'Señor Blues', by the Horace Silver Quintet
Here we see a fresh, modest, neatly combed, 30 year old Horace, one of my favorite men (musically and personally) in jazz.
After the demise of The Jazz Messengers , Silver put together his own quintet and recorded ’Six Pieces of Silver' in 1956. He hadn't intended to become a working bandleader, but the success of 'Señor Blues' created a demand for the Horace Silver Quintet and launched Silver as a leader.
'Señor Blues' is a 6/8 Latin piece with a dark, exotic flavor that recalls no other jazz composer as much as Duke Ellington. The first two chords are E-flat minor and B7, resembling (whether consciously intended or not) one of Ellington’s favorite harmonic gestures. Cook, Mitchell and Silver carefully maintain the atmosphere of the piece in their solos. In that respect, Silver’s dense chording behind the two horns is an enormous help; his own solo, after a written interlude by the horns, is an effective contrast.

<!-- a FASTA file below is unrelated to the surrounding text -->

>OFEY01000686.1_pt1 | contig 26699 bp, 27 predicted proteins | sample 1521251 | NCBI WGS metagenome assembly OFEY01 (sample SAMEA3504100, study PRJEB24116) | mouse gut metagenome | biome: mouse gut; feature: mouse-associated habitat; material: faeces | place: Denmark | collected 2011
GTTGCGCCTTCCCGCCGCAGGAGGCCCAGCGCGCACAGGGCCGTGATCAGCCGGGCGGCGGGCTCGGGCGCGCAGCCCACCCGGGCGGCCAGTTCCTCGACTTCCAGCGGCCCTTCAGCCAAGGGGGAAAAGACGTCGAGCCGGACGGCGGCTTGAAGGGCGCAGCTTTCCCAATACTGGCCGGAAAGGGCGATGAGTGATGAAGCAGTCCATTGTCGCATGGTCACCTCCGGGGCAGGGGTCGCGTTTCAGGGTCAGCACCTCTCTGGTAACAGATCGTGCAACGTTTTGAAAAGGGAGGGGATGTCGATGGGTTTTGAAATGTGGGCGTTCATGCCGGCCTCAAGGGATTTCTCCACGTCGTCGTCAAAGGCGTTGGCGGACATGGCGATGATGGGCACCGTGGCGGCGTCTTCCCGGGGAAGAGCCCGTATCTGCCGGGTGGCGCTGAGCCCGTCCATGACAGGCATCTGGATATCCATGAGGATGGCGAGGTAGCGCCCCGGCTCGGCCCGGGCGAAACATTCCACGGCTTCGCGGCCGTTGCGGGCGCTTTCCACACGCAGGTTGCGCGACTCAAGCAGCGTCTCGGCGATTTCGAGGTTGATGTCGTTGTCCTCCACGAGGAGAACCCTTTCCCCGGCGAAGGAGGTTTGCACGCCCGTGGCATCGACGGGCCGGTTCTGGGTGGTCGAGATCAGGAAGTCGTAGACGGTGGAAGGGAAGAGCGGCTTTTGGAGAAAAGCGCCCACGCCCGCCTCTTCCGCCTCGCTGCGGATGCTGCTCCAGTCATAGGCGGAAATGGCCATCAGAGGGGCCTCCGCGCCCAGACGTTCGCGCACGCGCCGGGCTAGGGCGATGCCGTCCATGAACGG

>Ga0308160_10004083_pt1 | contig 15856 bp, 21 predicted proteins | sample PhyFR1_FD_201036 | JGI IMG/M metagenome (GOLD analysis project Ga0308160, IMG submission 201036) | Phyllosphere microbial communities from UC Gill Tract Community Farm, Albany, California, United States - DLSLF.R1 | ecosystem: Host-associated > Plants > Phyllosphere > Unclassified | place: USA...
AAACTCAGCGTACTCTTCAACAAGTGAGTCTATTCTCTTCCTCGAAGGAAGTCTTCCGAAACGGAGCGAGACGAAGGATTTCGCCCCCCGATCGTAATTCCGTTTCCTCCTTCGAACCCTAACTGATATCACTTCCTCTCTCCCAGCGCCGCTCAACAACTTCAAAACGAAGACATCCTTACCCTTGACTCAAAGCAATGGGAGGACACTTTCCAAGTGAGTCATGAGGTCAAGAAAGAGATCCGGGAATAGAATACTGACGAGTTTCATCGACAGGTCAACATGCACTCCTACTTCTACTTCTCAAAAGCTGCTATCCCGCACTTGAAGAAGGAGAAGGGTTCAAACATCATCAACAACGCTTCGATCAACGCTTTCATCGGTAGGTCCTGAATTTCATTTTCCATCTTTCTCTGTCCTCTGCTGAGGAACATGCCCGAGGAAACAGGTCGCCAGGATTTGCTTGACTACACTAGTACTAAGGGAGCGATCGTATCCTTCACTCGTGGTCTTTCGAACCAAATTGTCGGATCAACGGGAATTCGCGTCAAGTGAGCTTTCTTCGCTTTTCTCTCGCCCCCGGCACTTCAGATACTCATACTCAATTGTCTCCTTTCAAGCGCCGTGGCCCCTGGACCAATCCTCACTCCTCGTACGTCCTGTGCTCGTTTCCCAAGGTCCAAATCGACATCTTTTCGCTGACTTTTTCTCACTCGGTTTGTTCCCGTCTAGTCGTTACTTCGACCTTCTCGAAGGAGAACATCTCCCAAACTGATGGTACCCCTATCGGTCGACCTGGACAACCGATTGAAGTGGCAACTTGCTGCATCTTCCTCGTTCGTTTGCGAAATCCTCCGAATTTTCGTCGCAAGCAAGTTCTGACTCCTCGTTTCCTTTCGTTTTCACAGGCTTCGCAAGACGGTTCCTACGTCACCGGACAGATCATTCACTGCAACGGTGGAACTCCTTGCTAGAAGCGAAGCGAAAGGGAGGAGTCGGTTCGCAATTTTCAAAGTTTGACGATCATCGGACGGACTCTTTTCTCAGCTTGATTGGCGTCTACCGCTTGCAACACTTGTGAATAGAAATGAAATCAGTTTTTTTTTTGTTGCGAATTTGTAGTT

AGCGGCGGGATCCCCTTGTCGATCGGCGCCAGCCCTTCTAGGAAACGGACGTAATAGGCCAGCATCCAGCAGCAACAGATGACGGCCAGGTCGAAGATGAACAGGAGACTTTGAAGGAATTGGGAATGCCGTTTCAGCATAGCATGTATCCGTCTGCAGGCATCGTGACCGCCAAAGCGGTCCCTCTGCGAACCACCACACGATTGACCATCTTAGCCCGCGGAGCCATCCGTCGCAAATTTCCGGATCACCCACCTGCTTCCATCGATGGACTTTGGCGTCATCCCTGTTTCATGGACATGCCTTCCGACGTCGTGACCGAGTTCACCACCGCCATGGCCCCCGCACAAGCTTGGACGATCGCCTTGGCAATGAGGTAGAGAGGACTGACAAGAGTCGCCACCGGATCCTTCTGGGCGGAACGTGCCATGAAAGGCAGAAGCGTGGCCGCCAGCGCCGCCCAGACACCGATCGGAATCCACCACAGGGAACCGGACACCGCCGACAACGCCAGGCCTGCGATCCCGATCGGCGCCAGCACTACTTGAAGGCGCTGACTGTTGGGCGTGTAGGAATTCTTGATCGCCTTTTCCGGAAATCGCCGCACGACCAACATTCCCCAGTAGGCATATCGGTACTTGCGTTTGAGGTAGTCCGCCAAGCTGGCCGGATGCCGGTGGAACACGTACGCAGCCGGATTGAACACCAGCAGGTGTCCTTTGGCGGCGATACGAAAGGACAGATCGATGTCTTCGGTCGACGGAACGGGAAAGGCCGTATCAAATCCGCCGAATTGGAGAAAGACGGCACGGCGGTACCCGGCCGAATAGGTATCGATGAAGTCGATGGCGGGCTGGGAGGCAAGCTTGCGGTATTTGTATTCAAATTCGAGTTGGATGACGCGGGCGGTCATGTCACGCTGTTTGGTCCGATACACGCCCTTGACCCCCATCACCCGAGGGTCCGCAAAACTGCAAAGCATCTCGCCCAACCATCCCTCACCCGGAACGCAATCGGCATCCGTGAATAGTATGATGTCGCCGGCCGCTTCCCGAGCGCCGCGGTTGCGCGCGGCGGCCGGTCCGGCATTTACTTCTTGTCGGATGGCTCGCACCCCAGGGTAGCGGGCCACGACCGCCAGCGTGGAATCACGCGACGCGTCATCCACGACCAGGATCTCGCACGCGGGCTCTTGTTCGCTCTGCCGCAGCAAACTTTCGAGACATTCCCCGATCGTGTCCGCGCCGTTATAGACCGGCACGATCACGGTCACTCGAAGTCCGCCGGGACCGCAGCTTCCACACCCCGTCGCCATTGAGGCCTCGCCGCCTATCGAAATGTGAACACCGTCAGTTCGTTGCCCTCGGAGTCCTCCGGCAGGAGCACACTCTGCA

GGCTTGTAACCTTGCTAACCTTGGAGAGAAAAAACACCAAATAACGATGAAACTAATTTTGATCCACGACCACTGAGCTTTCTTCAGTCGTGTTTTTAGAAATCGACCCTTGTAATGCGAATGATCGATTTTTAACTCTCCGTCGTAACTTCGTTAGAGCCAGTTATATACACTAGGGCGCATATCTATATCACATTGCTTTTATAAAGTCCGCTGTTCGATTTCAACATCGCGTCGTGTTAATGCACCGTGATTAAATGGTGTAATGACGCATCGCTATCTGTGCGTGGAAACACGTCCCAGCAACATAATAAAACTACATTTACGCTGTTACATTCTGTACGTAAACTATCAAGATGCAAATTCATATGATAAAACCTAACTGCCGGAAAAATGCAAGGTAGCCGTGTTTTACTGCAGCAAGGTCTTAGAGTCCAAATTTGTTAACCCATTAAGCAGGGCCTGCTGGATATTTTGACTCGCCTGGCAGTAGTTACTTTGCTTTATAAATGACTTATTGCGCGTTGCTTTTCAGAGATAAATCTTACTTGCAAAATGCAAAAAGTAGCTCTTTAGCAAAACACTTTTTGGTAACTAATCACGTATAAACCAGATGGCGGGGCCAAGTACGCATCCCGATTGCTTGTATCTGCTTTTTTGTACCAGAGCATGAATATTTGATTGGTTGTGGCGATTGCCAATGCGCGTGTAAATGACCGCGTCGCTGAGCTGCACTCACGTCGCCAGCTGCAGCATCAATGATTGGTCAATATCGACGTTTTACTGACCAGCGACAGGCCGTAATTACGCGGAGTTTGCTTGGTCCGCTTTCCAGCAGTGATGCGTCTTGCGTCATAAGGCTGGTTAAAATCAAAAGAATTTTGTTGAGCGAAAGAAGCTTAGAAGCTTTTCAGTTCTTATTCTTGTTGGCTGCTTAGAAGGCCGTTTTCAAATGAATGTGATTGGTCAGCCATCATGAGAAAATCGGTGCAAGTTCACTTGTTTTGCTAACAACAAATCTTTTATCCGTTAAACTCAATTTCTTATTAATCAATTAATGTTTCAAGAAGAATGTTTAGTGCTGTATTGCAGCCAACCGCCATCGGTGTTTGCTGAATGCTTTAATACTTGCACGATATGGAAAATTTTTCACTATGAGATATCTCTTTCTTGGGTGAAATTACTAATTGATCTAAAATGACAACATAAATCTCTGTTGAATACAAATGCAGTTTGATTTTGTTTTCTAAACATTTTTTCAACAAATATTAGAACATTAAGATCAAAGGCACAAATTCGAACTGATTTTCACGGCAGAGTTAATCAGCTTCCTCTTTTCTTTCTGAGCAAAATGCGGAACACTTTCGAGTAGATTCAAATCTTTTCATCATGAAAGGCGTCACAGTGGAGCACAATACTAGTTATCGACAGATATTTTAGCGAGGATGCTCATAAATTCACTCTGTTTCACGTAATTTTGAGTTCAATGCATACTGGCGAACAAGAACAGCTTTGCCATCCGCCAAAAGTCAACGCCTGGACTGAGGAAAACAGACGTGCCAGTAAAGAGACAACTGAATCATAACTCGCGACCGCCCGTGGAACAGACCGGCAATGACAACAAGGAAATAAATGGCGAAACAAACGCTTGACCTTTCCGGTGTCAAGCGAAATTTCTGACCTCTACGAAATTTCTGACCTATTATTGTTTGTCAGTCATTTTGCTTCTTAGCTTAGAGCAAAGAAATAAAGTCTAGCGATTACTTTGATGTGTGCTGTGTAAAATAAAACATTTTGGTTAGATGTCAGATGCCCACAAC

This is a performance at the Laren’s Singer Theatre (The Netherlands, 1959) with some slightly different personnel than he used on ‘Six Pieces Of Silver’:
Horace Silver - Piano
Junior Cook - Tenor Saxophone
Blue Mitchell - Trumpet
Gene Taylor - Bass
Louis Haynes - Drums